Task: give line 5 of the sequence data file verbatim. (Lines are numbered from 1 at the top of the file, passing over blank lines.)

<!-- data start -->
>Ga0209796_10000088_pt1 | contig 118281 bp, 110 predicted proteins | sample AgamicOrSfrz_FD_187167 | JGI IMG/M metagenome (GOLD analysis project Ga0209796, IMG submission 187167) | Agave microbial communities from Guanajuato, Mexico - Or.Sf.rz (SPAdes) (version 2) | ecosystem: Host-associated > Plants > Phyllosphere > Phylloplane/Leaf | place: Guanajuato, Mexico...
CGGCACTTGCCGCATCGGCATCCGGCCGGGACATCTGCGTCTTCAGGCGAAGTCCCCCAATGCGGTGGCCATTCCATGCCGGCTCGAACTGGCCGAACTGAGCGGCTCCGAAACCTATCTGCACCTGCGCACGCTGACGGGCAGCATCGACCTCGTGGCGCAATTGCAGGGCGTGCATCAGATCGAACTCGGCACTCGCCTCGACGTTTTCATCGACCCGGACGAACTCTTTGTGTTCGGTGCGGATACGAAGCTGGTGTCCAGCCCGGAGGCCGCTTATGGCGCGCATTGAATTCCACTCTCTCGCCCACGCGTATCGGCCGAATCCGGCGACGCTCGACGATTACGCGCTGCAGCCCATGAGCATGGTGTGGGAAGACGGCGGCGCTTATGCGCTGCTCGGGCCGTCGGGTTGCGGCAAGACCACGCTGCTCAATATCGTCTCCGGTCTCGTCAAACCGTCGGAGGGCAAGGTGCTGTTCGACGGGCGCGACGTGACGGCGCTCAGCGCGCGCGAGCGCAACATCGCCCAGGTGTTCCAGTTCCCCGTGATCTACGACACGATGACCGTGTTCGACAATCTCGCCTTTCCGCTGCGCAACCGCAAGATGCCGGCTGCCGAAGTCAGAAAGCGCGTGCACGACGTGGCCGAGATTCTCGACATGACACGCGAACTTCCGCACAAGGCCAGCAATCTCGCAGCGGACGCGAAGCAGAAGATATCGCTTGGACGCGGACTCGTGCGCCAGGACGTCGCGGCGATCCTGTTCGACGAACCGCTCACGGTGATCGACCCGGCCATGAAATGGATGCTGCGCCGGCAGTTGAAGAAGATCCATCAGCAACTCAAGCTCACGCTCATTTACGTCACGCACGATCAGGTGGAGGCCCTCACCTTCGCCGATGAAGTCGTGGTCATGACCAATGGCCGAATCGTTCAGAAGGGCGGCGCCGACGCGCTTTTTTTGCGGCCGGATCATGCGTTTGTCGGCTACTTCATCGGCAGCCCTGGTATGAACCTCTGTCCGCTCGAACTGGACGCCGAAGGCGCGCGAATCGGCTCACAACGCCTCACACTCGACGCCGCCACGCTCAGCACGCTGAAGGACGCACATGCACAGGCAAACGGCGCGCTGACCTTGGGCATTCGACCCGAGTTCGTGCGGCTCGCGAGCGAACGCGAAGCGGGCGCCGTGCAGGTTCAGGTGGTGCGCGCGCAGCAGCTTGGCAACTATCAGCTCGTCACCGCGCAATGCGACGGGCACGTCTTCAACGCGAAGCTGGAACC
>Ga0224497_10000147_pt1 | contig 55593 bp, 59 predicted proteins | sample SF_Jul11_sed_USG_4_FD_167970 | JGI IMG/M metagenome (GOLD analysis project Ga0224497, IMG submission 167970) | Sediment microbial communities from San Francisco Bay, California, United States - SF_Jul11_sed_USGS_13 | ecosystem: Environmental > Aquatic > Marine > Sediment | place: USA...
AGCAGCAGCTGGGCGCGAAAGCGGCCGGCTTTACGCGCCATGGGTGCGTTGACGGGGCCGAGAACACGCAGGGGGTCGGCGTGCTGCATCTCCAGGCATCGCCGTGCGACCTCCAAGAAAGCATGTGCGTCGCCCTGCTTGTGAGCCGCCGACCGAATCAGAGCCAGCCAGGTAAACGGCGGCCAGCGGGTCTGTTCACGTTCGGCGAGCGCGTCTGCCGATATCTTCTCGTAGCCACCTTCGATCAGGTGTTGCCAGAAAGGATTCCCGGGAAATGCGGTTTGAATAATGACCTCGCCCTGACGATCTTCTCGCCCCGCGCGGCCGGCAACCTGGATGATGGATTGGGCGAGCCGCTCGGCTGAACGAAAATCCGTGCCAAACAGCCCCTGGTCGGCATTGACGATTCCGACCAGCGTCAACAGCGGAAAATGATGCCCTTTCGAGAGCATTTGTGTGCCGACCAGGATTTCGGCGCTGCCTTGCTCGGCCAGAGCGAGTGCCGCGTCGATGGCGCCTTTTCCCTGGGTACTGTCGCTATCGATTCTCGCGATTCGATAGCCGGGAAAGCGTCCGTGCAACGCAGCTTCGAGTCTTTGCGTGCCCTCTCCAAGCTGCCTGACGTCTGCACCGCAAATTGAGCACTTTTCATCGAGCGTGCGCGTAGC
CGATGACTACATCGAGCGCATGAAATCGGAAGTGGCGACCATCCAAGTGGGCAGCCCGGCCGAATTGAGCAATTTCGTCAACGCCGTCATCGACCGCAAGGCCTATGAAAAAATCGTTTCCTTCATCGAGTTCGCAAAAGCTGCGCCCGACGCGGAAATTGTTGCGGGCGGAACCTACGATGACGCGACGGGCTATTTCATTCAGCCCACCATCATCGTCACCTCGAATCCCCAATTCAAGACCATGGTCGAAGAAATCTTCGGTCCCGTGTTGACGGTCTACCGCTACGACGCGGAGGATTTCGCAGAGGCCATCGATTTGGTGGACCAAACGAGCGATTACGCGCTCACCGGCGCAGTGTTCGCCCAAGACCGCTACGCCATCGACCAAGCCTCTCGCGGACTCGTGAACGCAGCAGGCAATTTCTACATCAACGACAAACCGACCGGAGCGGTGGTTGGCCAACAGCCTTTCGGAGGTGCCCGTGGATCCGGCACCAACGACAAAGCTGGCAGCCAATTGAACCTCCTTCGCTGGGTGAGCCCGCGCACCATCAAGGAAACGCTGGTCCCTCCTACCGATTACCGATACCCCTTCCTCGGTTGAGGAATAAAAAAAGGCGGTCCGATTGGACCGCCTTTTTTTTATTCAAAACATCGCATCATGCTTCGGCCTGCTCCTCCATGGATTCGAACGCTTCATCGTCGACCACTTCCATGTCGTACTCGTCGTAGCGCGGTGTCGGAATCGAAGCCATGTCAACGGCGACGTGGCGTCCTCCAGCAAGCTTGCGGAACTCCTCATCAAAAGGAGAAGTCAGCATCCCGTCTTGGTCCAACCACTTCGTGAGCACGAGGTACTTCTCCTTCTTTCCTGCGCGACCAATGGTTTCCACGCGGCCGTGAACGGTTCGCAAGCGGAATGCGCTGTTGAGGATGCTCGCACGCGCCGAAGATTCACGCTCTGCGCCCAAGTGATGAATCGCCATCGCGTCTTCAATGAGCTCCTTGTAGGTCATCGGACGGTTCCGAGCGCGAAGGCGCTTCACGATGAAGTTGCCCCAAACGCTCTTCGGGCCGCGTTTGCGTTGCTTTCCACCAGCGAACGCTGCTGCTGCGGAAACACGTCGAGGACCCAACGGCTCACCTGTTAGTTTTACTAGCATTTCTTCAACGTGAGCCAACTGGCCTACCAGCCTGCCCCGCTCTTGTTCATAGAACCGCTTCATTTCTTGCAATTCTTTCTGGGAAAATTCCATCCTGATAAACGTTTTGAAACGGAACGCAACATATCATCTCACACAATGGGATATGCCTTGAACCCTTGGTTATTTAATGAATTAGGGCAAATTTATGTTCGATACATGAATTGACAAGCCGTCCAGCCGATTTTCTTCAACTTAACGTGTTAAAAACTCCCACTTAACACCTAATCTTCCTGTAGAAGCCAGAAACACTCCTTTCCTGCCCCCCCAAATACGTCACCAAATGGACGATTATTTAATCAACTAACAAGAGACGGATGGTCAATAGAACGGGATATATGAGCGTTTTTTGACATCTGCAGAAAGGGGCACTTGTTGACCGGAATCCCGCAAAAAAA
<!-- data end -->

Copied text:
CGATGACTACATCGAGCGCATGAAATCGGAAGTGGCGACCATCCAAGTGGGCAGCCCGGCCGAATTGAGCAATTTCGTCAACGCCGTCATCGACCGCAAGGCCTATGAAAAAATCGTTTCCTTCATCGAGTTCGCAAAAGCTGCGCCCGACGCGGAAATTGTTGCGGGCGGAACCTACGATGACGCGACGGGCTATTTCATTCAGCCCACCATCATCGTCACCTCGAATCCCCAATTCAAGACCATGGTCGAAGAAATCTTCGGTCCCGTGTTGACGGTCTACCGCTACGACGCGGAGGATTTCGCAGAGGCCATCGATTTGGTGGACCAAACGAGCGATTACGCGCTCACCGGCGCAGTGTTCGCCCAAGACCGCTACGCCATCGACCAAGCCTCTCGCGGACTCGTGAACGCAGCAGGCAATTTCTACATCAACGACAAACCGACCGGAGCGGTGGTTGGCCAACAGCCTTTCGGAGGTGCCCGTGGATCCGGCACCAACGACAAAGCTGGCAGCCAATTGAACCTCCTTCGCTGGGTGAGCCCGCGCACCATCAAGGAAACGCTGGTCCCTCCTACCGATTACCGATACCCCTTCCTCGGTTGAGGAATAAAAAAAGGCGGTCCGATTGGACCGCCTTTTTTTTATTCAAAACATCGCATCATGCTTCGGCCTGCTCCTCCATGGATTCGAACGCTTCATCGTCGACCACTTCCATGTCGTACTCGTCGTAGCGCGGTGTCGGAATCGAAGCCATGTCAACGGCGACGTGGCGTCCTCCAGCAAGCTTGCGGAACTCCTCATCAAAAGGAGAAGTCAGCATCCCGTCTTGGTCCAACCACTTCGTGAGCACGAGGTACTTCTCCTTCTTTCCTGCGCGACCAATGGTTTCCACGCGGCCGTGAACGGTTCGCAAGCGGAATGCGCTGTTGAGGATGCTCGCACGCGCCGAAGATTCACGCTCTGCGCCCAAGTGATGAATCGCCATCGCGTCTTCAATGAGCTCCTTGTAGGTCATCGGACGGTTCCGAGCGCGAAGGCGCTTCACGATGAAGTTGCCCCAAACGCTCTTCGGGCCGCGTTTGCGTTGCTTTCCACCAGCGAACGCTGCTGCTGCGGAAACACGTCGAGGACCCAACGGCTCACCTGTTAGTTTTACTAGCATTTCTTCAACGTGAGCCAACTGGCCTACCAGCCTGCCCCGCTCTTGTTCATAGAACCGCTTCATTTCTTGCAATTCTTTCTGGGAAAATTCCATCCTGATAAACGTTTTGAAACGGAACGCAACATATCATCTCACACAATGGGATATGCCTTGAACCCTTGGTTATTTAATGAATTAGGGCAAATTTATGTTCGATACATGAATTGACAAGCCGTCCAGCCGATTTTCTTCAACTTAACGTGTTAAAAACTCCCACTTAACACCTAATCTTCCTGTAGAAGCCAGAAACACTCCTTTCCTGCCCCCCCAAATACGTCACCAAATGGACGATTATTTAATCAACTAACAAGAGACGGATGGTCAATAGAACGGGATATATGAGCGTTTTTTGACATCTGCAGAAAGGGGCACTTGTTGACCGGAATCCCGCAAAAAAA